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Reference Number EP/M016234/1
Title Composite dielectric structures with enhanced lifetimes
Status Completed
Energy Categories OTHER POWER and STORAGE TECHNOLOGIES(Electricity transmission and distribution) 100%;
Research Types Basic and strategic applied research 100%
Science and Technology Fields PHYSICAL SCIENCES AND MATHEMATICS (Chemistry) 25%;
PHYSICAL SCIENCES AND MATHEMATICS (Metallurgy and Materials) 25%;
ENGINEERING AND TECHNOLOGY (Electrical and Electronic Engineering) 50%;
UKERC Cross Cutting Characterisation Not Cross-cutting 100%
Principal Investigator Dr SM Rowland
No email address given
Electrical & Electronic Engineering
University of Manchester
Award Type Standard
Funding Source EPSRC
Start Date 01 May 2015
End Date 31 October 2018
Duration 42 months
Total Grant Value £548,582
Industrial Sectors Energy
Region North West
Programme NC : Engineering, NC : Physical Sciences
 
Investigators Principal Investigator Dr SM Rowland , Electrical & Electronic Engineering, University of Manchester (100.000%)
  Industrial Collaborator Project Contact , National Grid plc (0.000%)
Project Contact , Alstom Grid Ltd (0.000%)
Project Contact , EPSRC Centre for Power Electronics (0.000%)
Project Contact , Fullerex Ltd (0.000%)
Project Contact , International Centre for Advanced Materials (ICAM) (0.000%)
Project Contact , Tyco Electronics (0.000%)
Web Site
Objectives
Abstract For many years the engineering behind our power transmission and distribution networks has remained unchanged. One reason for this is that the reliability of electrical insulation systems, also found on our rail infrastructure, has proved extremely high. However much of the existing infrastructure is now very old, well beyond its design life. In addition, radical changes are now being implemented in power systems. These are largely driven by the desire to facilitate renewable (low carbon) energy supplies. Moreover as electricity replaces gas for heating homes, and electric vehicles replace petrol and diesel powered cars, more electricity will be consumed requiring greater densities of power transmission, particularly into our cities. These requirements necessitate higher electrical stresses on insulation and higher temperature ratings, whilst maintaining reliability. For these reasons improving our understanding of the failure mechanisms of insulation and designing improved insulation are both critical to the further development of our power systems. Reliability of insulation systems is also critical in power generation, rail networks and manufacturing industries.This project will improve our understanding of insulation reliability and develop structured materials with improved performance. In particular a fundamental ageing mechanism in polymeric insulation known as electrical treeing will be studied in detail. Electrical tree growth is a mechanism of long-term failure in polymer insulation systems under high electrical stress and is a process leading to the development of an artefact which resembles a botanical tree. It consists of tubular hollow branches of up to tens of microns in diameter. The presence of a tree eventually leads to insulation failure.The project will consider how the use of layered dielectrics can enhance insulation life, particularly in the presence of electrical trees. Recent feasibility work between Prof Rowland (University of Manchester) and Prof Choy (UCL) has shown that thin layers of polymers can change tree propagation times by an order of magnitude. Also novel techniques in Manchester have now enabled three-dimensional imaging of the treeing process to be generated. This has used unique experimental facilities and skills for sample preparation at UCL and the imaging capability at the University of Manchester including the Diamond Light Source X-ray facility.Although this work is based on fundamental science, a key component of the project will be take the findings and develop a framework for improved layered dielectric structures. A route for future development of processes and products for the power networks, mass transit and power electronics industries will be developed. The commitment of external partners to generating this framework has been obtained to ensure technology transfer during the project life. Ultimately this work will contribute to better performing, lower cost and more robust electricity supplies.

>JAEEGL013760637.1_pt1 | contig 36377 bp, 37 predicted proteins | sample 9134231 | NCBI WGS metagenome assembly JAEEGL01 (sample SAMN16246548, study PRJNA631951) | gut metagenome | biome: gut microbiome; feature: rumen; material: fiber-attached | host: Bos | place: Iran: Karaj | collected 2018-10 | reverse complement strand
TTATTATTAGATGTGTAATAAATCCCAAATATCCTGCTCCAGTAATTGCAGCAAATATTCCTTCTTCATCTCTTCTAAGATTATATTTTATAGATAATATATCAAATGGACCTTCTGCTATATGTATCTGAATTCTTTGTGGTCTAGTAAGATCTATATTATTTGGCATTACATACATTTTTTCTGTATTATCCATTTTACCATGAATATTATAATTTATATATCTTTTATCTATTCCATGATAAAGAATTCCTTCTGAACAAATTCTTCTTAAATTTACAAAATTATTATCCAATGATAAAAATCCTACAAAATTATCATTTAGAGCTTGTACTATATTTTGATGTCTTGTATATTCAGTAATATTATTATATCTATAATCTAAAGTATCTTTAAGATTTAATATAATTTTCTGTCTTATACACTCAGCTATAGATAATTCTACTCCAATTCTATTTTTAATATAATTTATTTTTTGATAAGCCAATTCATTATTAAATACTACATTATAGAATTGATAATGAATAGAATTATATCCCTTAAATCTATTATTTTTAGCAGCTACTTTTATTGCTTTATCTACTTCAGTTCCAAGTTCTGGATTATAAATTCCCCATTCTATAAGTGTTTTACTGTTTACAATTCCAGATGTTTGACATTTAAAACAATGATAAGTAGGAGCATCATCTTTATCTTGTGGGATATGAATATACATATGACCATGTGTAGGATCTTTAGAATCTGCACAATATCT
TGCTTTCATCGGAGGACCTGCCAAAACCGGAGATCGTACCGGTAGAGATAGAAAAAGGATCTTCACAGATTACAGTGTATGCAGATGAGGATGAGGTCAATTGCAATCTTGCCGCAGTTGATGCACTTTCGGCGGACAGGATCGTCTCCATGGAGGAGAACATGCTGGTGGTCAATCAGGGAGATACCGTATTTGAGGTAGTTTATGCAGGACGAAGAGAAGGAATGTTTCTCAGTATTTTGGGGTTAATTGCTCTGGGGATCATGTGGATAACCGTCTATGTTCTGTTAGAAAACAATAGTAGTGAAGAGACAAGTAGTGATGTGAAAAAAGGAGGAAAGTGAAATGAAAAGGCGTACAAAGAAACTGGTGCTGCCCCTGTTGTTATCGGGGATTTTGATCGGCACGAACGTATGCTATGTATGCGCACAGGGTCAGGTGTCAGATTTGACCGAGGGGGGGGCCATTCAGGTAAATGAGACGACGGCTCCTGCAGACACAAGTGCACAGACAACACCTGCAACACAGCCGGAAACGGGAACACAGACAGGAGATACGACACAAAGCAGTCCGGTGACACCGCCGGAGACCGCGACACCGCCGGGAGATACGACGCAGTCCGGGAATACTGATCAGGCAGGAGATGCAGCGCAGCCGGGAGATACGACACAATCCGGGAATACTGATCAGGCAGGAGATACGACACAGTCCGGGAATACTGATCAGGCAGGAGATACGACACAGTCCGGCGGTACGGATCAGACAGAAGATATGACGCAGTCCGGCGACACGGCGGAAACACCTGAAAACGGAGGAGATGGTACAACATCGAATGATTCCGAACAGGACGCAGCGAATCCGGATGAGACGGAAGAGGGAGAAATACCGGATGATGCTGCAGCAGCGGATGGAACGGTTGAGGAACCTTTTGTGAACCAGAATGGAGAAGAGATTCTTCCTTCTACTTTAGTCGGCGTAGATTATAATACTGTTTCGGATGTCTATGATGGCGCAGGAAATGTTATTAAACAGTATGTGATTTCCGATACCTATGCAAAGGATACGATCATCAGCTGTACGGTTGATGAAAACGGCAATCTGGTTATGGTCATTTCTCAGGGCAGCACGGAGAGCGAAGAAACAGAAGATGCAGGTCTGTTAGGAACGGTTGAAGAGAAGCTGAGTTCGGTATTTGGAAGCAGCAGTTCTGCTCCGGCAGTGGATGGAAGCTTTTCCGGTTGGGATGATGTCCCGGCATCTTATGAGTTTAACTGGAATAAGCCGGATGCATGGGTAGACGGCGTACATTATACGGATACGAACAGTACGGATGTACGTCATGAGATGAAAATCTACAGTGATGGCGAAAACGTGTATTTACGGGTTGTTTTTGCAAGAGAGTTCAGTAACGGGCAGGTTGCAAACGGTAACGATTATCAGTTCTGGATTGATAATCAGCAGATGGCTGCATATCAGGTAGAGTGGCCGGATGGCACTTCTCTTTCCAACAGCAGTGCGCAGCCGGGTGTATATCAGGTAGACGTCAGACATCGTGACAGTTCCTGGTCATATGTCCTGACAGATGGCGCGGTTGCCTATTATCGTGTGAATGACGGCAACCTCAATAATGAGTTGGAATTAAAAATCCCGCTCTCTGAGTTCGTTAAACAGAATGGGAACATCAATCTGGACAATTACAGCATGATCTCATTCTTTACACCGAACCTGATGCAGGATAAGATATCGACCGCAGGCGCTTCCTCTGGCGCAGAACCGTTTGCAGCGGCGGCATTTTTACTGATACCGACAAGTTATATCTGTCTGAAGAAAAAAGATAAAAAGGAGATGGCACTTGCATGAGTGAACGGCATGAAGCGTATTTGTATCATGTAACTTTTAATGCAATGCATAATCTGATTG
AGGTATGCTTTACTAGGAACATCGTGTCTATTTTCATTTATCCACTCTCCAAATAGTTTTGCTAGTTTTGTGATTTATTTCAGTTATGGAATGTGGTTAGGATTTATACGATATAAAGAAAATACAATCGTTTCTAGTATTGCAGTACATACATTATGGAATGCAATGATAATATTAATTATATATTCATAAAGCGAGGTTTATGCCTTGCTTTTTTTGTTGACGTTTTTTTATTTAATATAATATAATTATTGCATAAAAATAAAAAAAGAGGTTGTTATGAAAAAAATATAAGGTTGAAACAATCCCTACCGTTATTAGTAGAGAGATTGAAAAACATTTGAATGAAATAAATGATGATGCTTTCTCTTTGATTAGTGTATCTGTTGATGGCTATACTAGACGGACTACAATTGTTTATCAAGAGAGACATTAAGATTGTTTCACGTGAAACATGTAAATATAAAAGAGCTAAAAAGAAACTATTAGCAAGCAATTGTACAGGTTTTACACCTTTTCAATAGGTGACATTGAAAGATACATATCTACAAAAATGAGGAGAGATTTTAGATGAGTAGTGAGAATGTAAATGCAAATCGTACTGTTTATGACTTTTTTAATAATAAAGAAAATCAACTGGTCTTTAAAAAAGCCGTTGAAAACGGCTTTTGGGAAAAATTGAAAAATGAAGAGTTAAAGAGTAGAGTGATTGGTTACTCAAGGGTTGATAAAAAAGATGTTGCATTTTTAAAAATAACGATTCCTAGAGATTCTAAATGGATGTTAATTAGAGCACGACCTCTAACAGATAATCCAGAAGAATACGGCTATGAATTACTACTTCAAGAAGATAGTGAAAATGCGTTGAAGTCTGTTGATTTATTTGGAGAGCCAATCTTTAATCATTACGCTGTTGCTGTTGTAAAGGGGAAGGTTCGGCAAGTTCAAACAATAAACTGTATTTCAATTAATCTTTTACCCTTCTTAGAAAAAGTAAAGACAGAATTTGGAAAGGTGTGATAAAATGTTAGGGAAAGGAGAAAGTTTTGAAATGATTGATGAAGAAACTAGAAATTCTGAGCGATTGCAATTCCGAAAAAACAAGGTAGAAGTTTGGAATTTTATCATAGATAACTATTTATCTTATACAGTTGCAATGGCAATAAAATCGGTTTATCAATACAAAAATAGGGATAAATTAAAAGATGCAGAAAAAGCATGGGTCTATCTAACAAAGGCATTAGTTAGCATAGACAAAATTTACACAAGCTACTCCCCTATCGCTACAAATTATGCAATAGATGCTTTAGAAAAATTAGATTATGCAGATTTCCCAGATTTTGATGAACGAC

Publications (none)
Final Report (none)
Added to Database 04/02/15